Either way, there is always something mesmerizing about waterfalls. The Cloud Forest even lets you get right up to the waterfall half way up the waterfall and behind the waterfall at the base.
After all that walking, we headed outside and found lunch at McDonalds. We pretty much just looked up at the directional signs and headed towards food. There are quite a few other food options, but might as well try some McDonalds in Singapore. After lunch we made it the Flower Dome Conservatory.
I thought I was saving the best for last.
The Flower Dome is the shorter dome compared to the Cloud Forest and is the worlds largest glass greenhouse. And the temperature in the dome remains between 23-25 degrees C (73.4 – 77 degrees F) at all times just like the Cloud Forest.
And this is where you can go to see spring all year long and even travel the world at the same time.
The Flower Done features spring gardens from all over the world and also displays a themed garden in the main flower field at the center of it all.
But before heading to the flower field, we traveled the world first where we found trees! The conservatory is big enough for full size (at least they look full size) trees.
Just downstairs from the entrance hall, we wandered into the Australian Garden. Australia is a pretty big region and I wonder how diverse their plants are throughout the country.
At the center of the Australian Garden are the Queensland Bottle Tree. And as the name states, these trees are native to Queensland Australia; located in the north eastern region where the great barrier reef is located but I’m sure these trees are not found near the great barrier reef.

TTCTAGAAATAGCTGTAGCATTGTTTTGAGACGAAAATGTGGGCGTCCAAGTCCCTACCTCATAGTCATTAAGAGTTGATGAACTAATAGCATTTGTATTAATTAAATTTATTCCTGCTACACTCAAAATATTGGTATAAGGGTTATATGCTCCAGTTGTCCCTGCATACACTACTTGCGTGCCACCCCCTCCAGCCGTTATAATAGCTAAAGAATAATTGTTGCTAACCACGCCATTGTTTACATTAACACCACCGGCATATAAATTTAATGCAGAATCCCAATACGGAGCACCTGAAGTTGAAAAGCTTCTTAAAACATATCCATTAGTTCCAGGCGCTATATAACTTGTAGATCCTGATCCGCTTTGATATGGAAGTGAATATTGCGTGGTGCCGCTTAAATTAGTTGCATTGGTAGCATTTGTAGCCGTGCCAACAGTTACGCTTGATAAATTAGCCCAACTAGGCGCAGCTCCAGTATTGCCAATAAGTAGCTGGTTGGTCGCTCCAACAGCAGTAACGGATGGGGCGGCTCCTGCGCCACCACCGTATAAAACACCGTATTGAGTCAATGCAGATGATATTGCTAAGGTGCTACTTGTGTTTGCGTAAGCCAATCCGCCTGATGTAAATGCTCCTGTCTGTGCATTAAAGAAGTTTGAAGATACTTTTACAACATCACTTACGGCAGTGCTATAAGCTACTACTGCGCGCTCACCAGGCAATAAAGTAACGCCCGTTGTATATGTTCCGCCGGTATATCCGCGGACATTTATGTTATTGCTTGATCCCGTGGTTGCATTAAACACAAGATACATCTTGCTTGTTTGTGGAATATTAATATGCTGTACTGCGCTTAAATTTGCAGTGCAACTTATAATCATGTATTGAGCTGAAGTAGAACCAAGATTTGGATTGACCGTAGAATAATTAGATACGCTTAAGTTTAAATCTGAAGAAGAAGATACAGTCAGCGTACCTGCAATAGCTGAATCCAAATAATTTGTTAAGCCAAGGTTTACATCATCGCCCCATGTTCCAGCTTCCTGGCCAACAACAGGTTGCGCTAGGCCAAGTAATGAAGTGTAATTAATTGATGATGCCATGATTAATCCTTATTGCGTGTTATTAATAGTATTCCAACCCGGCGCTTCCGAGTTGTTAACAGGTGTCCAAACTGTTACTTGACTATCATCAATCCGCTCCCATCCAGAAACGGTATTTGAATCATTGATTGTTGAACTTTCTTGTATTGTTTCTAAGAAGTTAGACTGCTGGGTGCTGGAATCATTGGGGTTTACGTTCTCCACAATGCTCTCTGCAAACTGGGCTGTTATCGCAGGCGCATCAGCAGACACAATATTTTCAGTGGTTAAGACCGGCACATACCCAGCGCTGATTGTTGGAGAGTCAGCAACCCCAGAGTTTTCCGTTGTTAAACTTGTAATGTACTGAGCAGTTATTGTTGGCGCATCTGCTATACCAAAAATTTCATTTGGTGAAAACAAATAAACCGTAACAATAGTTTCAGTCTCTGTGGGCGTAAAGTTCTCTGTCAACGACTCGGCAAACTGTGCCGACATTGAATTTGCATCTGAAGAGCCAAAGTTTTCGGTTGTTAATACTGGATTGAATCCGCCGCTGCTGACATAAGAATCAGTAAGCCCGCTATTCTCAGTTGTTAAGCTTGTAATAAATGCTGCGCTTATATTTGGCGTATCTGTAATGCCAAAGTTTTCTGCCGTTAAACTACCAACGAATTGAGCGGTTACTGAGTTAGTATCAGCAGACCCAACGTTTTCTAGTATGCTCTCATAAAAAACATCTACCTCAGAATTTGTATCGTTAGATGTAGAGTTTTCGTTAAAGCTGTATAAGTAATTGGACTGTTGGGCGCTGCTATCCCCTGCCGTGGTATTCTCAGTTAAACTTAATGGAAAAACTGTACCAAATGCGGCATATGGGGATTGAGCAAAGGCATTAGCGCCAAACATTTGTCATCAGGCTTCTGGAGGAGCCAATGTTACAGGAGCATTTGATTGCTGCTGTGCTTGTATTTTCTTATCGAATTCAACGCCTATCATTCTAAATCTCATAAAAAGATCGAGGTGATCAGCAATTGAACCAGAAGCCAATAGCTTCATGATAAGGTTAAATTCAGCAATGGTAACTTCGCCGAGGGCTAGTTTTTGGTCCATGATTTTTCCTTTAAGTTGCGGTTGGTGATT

These trees are have these big (elephant like) trunks that are actually full of water. And because it stores so much water, it’s a great source for water. I’m assuming thats where the name Bottle Tree may come from.
Next was the South African Garden. We passed through this garden rather quickly but revisited the South African landscape when we reached the flower field.
There is a Californian Garden. This one took me by surprise. Is California really that unique to deserve its own garden? The other gardens featured much bigger regions such as Australia, South Africa, and South America.
It looks like the California Garden takes up its own corner but as we wandered toward the California Garden felt as though I didn’t see anything. We walked up the stairs and end at a small platform area with with familiar plants. Oh! And it featured a little grape vine area.
But the most memorable part was this little pot with a small fruit tree and vegetables. Isn’t that so stereotypical of what people think of California? Vegan, eating organic greens etc.
We headed down the stairs from the California Garden and found this family with their luggages. I thought this was quite beautiful and unique (and artsy) but some think its a little creepy.
According to the sign nearby, these statues are a gift to the garden. And I believe it was either from the Singapore Airport or was once displayed there.